The more the FCC actually tries to create or change regulations around communications companies, the more often chairman Tom Wheeler and the other four commissioners find themselves ordered to Capitol Hill for some kind of hearing. And so today in the continuing series, “The FCC And A Congressional Committee Argue With Each Other,” we learned more about privacy, set-top boxes, and zero-rating.
The FCC’s got a proposal in the works right now that Comcast doesn’t like. This is not a shock; Comcast has generally not liked any headlining proposals from the FCC in recent years. Some of the cable giant’s complaints are undoubtedly just sound and noise, signifying nothing other than “we like profit, don’t screw with our thing.” But maybe some of its technological complaints have merit.
AT&T CEO Randall “Dandy Randy” Stephenson has inaccurately claimed that his company can’t proactively block robocalls because it first needs permission from the FCC, and AT&T employees have more than a dozen different — sometimes bizarre — explanations for why the telecom giant has done nothing to rein in these unwanted, pre-recorded and auto-dialed calls. Now AT&T is claiming it is “working hard” to solve the problem, but that hard work does not involve providing a method for most customers to actually block these unwanted calls. [More]
Last fall, Congress passed — and the President signed — an emergency budget bill that opened up a loophole that allows federal agencies, and private companies working on the government’s behalf, to make debt collection robocalls. However, a recently released ruling from the Federal Communications Commissions makes it clear that the entire U.S. government is exempt from rules limiting the use of robocalls to American consumers, so long at it involves government business. [More]
A few weeks back, AT&T CEO Randall Stephenson inaccurately claimed that his company can’t offer free robocall-blocking technology because it needs permission from the FCC first. With that explanation debunked, a number of AT&T customers tried to give Darth Randy their permission to install these call-blocking services. As you might expect, the responses from AT&T were a mixed bag of fictions and excuses. [More]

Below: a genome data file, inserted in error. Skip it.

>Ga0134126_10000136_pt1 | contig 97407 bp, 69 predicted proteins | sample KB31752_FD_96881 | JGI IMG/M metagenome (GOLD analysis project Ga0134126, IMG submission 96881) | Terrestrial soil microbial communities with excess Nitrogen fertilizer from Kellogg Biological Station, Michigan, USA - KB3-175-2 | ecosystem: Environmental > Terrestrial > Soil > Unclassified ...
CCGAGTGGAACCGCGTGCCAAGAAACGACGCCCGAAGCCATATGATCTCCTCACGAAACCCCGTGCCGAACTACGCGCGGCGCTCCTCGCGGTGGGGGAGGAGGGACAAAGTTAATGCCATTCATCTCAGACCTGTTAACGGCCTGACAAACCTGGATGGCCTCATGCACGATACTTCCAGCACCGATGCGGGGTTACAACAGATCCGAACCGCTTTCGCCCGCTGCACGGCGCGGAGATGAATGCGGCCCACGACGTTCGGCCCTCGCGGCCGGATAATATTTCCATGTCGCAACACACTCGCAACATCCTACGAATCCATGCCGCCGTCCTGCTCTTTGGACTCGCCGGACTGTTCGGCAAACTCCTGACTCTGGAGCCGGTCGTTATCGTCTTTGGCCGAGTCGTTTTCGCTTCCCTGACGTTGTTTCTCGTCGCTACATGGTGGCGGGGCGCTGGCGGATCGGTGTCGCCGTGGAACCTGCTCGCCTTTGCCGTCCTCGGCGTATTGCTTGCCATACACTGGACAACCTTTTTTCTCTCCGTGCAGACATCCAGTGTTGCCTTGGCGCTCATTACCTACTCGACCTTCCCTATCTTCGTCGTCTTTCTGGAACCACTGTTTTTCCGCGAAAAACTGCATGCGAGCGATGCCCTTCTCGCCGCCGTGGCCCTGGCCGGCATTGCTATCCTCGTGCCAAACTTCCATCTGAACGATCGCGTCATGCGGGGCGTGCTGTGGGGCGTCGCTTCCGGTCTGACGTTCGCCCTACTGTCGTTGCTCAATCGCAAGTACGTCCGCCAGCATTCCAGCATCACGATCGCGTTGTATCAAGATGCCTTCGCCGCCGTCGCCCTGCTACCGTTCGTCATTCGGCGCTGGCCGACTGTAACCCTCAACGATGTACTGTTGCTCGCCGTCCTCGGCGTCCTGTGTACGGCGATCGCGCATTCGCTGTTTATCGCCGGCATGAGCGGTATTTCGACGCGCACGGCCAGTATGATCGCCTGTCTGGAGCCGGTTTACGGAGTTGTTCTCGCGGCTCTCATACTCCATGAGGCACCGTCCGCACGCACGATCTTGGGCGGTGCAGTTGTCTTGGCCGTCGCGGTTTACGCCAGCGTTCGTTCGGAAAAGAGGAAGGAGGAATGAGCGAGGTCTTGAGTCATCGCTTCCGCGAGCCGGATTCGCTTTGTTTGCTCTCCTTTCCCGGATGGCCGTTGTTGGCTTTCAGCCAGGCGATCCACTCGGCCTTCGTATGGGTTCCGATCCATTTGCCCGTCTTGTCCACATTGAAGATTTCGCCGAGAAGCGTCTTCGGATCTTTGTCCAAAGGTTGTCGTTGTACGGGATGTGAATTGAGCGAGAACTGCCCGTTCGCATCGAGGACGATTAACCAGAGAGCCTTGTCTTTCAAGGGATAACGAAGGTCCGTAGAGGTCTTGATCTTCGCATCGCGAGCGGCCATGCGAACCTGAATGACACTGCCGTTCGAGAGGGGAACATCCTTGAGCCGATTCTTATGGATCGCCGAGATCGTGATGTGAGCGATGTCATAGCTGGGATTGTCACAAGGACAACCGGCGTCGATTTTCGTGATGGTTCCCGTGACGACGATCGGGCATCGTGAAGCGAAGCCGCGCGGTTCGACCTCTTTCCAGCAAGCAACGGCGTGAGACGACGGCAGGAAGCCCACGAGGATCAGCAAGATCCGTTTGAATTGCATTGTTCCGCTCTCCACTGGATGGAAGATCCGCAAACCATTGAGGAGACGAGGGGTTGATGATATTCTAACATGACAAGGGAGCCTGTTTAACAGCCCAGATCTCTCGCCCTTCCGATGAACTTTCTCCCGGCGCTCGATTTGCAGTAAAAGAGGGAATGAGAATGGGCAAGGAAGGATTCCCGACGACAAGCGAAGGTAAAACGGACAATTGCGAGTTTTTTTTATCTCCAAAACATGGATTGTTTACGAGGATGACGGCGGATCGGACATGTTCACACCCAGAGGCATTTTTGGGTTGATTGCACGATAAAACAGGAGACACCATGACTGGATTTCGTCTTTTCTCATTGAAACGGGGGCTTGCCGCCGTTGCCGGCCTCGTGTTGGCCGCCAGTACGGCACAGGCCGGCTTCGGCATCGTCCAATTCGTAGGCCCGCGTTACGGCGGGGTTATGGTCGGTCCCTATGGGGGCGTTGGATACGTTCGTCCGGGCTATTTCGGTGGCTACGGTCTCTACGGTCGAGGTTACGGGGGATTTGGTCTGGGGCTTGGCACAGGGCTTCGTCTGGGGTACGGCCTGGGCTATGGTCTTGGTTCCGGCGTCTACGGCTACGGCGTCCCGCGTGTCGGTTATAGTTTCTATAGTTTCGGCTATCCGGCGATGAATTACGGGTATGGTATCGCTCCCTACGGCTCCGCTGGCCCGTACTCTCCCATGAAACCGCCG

The metaphorical ink on today’s mammoth 184-page ruling upholding net neutrality was barely even dry before everyone with a stake in the matter came out swinging with statements. And while the decision earned praise from consumer advocates and some lawmakers, the telecom industry has vowed to continue the fight.
More than two years after the U.S. Court of Appeals for the D.C. Circuit sided with Verizon against the FCC over the original “net neutrality” rules, that same court today has ruled in favor of the FCC’s revised rules that regulate broadband internet access as a necessary utility, instead of as a luxury. [More]
Two months ago, Rep. Jackie Speier (CA) introduced the ROBOCOP Act, a bill that would compel phone service providers to finally make it easier for customers to block automated and prerecorded robocalls. With that bill sitting idly in committee — and executives like AT&T CEO Randall Stephenson incorrectly claiming they need permission to deploy robo-blockers — maybe it’s time for ROBOCOP 2: The Senate Version. [More]
On his personal phone line, AT&T CEO Randall Stephenson blocks unwanted, pre-recorded and auto-dialed robocalls. So why is Darth Randy not making this technology available for all of his customers? He claims it’s because he needs the FCC’s permission to do so, but the FCC says that just isn’t so. [More]
If you’re thinking of using a phone-jamming device to shut up your fellow motorists and get them off their phones while driving, think again: the Federal Communications Commission could hit you with fines, and could fine the company that sold you the gadget as well. [More]
Now that the government has carved out a loophole allowing it to place automated and/or pre-recorded robocalls to consumers to collect any debts owed to the federal government, the FCC is trying to come up with robocall rules that aren’t entirely awful. Consumers have a short window of time to chime in on these rules, so here’s how to share your feelings with the FCC. [More]
After the FCC gave its blessing to the marriage of Time Warner Cable and Charter, the only thing standing in the way of marital bliss was the possibility that the California Public Utilities Commission might go full drunk-uncle and raise a boatload of objections before the final “I do”s. However, today the CPUC decided instead to raise a toast to the mega-merger.
A couple weeks back, both the FCC and the Justice Department made it clear that they were not going to challenge the massive merger of Time Warner Cable, Charter Communications (and the third wheel of the merger á trois Bright House) after putting some conditions on the deal. Today, the FCC officially confirmed that it has given its blessing to this marriage of inconvenience. [More]
Last fall, a rider to a must-pass federal budget bill kicked down the barricade that has prevented government debt collectors from annoying hundreds of millions of consumers with auto-dialed, pre-recorded robocalls. Lawmakers hate the bill, but they won’t consider any legislation to close the loophole. The White House’s own analysis of the loophole shows that it won’t really bring in any more money, and could actually be a revenue loser, but the administration isn’t doing anything to roll back the changes. Attorneys general hate it too, but they enforce laws instead of writing them. With an August deadline looming, the Federal Communications Commission has no choice but to move forward with making the loophole as palatable as possible. [More]